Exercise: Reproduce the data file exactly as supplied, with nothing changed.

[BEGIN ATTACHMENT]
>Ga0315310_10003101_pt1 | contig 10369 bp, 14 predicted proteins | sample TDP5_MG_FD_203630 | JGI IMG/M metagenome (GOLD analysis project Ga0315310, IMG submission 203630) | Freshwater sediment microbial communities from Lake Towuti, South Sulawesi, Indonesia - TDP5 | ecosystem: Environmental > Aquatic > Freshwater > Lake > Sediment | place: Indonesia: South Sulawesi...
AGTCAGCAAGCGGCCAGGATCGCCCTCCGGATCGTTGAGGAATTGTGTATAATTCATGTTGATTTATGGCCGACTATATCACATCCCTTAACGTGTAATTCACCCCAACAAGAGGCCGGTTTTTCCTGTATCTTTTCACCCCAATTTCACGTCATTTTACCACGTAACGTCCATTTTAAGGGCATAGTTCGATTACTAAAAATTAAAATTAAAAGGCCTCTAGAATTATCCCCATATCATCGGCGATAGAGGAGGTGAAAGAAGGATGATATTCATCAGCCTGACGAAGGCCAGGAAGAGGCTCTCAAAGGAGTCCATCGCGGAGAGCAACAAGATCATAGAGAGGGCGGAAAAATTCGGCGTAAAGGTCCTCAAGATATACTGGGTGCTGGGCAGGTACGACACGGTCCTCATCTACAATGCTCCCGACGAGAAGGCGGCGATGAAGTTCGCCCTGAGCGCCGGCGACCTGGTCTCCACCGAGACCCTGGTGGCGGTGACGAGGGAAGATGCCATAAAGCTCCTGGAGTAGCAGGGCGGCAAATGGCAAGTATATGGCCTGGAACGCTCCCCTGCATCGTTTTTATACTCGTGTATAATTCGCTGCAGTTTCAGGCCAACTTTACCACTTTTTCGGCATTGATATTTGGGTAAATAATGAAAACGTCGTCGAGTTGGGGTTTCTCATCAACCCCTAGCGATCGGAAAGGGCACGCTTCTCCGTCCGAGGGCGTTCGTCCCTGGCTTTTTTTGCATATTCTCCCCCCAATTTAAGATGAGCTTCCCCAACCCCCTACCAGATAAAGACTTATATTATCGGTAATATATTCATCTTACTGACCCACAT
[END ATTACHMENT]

>Ga0315310_10003101_pt1 | contig 10369 bp, 14 predicted proteins | sample TDP5_MG_FD_203630 | JGI IMG/M metagenome (GOLD analysis project Ga0315310, IMG submission 203630) | Freshwater sediment microbial communities from Lake Towuti, South Sulawesi, Indonesia - TDP5 | ecosystem: Environmental > Aquatic > Freshwater > Lake > Sediment | place: Indonesia: South Sulawesi...
AGTCAGCAAGCGGCCAGGATCGCCCTCCGGATCGTTGAGGAATTGTGTATAATTCATGTTGATTTATGGCCGACTATATCACATCCCTTAACGTGTAATTCACCCCAACAAGAGGCCGGTTTTTCCTGTATCTTTTCACCCCAATTTCACGTCATTTTACCACGTAACGTCCATTTTAAGGGCATAGTTCGATTACTAAAAATTAAAATTAAAAGGCCTCTAGAATTATCCCCATATCATCGGCGATAGAGGAGGTGAAAGAAGGATGATATTCATCAGCCTGACGAAGGCCAGGAAGAGGCTCTCAAAGGAGTCCATCGCGGAGAGCAACAAGATCATAGAGAGGGCGGAAAAATTCGGCGTAAAGGTCCTCAAGATATACTGGGTGCTGGGCAGGTACGACACGGTCCTCATCTACAATGCTCCCGACGAGAAGGCGGCGATGAAGTTCGCCCTGAGCGCCGGCGACCTGGTCTCCACCGAGACCCTGGTGGCGGTGACGAGGGAAGATGCCATAAAGCTCCTGGAGTAGCAGGGCGGCAAATGGCAAGTATATGGCCTGGAACGCTCCCCTGCATCGTTTTTATACTCGTGTATAATTCGCTGCAGTTTCAGGCCAACTTTACCACTTTTTCGGCATTGATATTTGGGTAAATAATGAAAACGTCGTCGAGTTGGGGTTTCTCATCAACCCCTAGCGATCGGAAAGGGCACGCTTCTCCGTCCGAGGGCGTTCGTCCCTGGCTTTTTTTGCATATTCTCCCCCCAATTTAAGATGAGCTTCCCCAACCCCCTACCAGATAAAGACTTATATTATCGGTAATATATTCATCTTACTGACCCACAT